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OPEC reaches oil production limiting deal

September 28, 21:37 updated at: September 29, 6:00 UTC+3
Iran’s Minister of Petroleum Bijan Namdar-Zanganeh said it was decided to decrease oil production by 700 barrels a day to the upper limit of 32.5-33 million barrels
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© EPA/MOHAMED MESSARA

ALGIERS, September 29. /TASS/. OPEC member nations, which gathered for an informal meeting in the framework of the 15th international energy forum in Algiers, reached an agreement on Wednesday to freeze daily crude oil output at 32.5-33 million barrels.

According to OPEC President Mohammed Bin Saleh Al-Sada, a special commission will be set up within OPEC to set individual production level for each of the organization’s member countries.

Iran’s Minister of Petroleum Bijan Namdar-Zanganeh said it was decided to decrease oil production by 700 barrels a day to the upper limit of 32.5-33 million barrels. The final decision, in his words, is yet to follow by OPEC summit in November. However he said his country is not planning to freeze its oil output.

Following reports on OPEC’s oil production restriction deal, Brent oil with delivery in November 2016 rose by 4.6%, to 48.35 U.S. dollars per barrel, at London’s ICE.

The OPEC president commended the agreement as giving positive signals to the market.

However ahead of the forum, its participants expected no final agreements. Nevertheless, Venezuela’s Minister of Petroleum and Mining Eulogio Del Pino did not rule out a possible consensus. Russia, which is not an OPEC member, was not invited to the meeting. Russian Minister of Energy Alexander Novak said that Russia will take part in an OPEC meeting with oil producing countries should it be organized.

While in Algiers, the Russian energy minister held a series of bilateral meetings with his counterparts from Saudi Arabia, Iran, Venezuela, Qatar and other countries, and with the OPEC secretary general. After these meetings, he said they were focused on measures to stabilize the oil market. In his words, positions of countries on possible oil production freeze have become more flexible and result-oriented. He said exclusions concerning oil output could be made for Iran which has recently gotten rid of the sanctions, and for Libya and Nigeria where oil production decreased due to force majeure events.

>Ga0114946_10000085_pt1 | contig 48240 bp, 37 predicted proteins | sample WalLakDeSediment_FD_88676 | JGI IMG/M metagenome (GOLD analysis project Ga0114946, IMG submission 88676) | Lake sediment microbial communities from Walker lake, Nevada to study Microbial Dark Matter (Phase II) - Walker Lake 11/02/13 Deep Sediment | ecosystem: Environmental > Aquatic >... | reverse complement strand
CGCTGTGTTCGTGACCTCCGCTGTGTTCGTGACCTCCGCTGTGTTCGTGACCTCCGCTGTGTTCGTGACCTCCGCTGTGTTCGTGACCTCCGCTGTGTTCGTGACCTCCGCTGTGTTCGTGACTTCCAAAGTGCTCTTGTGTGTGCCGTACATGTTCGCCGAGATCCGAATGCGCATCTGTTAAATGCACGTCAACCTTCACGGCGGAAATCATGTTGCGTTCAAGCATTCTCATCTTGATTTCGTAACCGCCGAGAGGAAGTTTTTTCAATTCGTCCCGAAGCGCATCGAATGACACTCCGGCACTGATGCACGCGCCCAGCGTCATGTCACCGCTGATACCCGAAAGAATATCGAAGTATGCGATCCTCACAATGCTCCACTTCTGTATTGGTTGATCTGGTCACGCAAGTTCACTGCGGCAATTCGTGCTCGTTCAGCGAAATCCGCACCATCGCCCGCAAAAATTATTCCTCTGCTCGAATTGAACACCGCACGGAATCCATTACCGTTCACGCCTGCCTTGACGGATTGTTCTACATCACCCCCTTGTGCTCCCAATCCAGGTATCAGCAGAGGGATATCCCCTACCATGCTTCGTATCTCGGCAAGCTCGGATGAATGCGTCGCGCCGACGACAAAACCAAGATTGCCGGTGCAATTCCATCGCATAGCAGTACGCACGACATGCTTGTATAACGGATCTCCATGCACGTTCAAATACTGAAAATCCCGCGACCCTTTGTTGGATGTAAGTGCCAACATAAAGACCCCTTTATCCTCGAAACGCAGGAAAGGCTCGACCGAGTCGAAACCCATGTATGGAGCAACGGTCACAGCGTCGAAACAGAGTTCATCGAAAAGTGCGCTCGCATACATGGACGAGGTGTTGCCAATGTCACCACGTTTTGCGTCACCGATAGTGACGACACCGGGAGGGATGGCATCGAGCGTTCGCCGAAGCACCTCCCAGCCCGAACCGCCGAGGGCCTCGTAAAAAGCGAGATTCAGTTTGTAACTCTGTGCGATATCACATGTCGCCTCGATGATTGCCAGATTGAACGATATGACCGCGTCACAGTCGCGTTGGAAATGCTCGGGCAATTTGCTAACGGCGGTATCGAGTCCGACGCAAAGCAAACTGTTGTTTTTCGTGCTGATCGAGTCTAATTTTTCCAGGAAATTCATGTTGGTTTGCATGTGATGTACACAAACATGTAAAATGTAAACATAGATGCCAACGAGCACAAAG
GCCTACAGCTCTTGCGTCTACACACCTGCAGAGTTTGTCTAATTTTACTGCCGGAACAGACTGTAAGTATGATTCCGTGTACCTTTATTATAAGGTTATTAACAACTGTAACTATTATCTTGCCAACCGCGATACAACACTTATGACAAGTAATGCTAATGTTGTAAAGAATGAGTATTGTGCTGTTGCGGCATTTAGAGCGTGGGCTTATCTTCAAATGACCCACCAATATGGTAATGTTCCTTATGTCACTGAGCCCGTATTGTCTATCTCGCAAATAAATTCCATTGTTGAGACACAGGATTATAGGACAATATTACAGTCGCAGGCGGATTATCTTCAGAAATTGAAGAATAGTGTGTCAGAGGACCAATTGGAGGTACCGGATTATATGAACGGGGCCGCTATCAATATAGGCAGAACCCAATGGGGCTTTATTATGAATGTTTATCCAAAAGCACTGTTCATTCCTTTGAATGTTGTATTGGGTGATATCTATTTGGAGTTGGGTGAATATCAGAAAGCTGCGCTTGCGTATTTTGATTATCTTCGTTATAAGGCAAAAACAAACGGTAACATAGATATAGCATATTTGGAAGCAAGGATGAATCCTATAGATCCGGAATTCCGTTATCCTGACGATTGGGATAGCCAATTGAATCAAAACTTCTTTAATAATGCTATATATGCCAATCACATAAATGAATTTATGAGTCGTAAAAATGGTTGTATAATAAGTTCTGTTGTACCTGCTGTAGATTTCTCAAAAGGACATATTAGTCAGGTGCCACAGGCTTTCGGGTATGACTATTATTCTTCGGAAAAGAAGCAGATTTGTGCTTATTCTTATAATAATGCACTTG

Such possibility was confirmed by Saudi Minister of Energy, Industry and Mineral Resources Khalid bin Abd al-Aziz al-Falih. Iran, in turn, has pledged to join the market stabilization measures as soon as it reached the pre-sanction production level of about four million barrels a day. Iran’s Minister of Petroleum Bijan Namdar-Zanganeh said on the sidelines of the forum on Wednesday he has received no such proposals.

The issue of potential freezing of global crude production was revived after Russian President Vladimir Putin said on September 2 that Russia supports the agreement with OPEC to curb oil production growth. He expressed hope that other oil producers would support the initiative.

On the sidelines of the Group of Twenty summit in early September, Moscow and Riyadh, which control more than 21% of the global oil consumption, inked a joint statement geared to stabilize the oil market. As Novak said back then, the two countries were discussing possible oil production freeze for three or six months.

According to the Russian energy minister, an oil production freeze deal might speed up balancing of market demand and supply by three to six months but such a deal requires coordinated positions of OPEC member nations.

The previous meeting on crude production freeze took place in Qatar’s Doha on April 17. Representatives of 18 oil-producing countries (Iran refused to participate) failed to reach an agreement on oil production cap and after 12 hours of talks said they needed more time for consideration.

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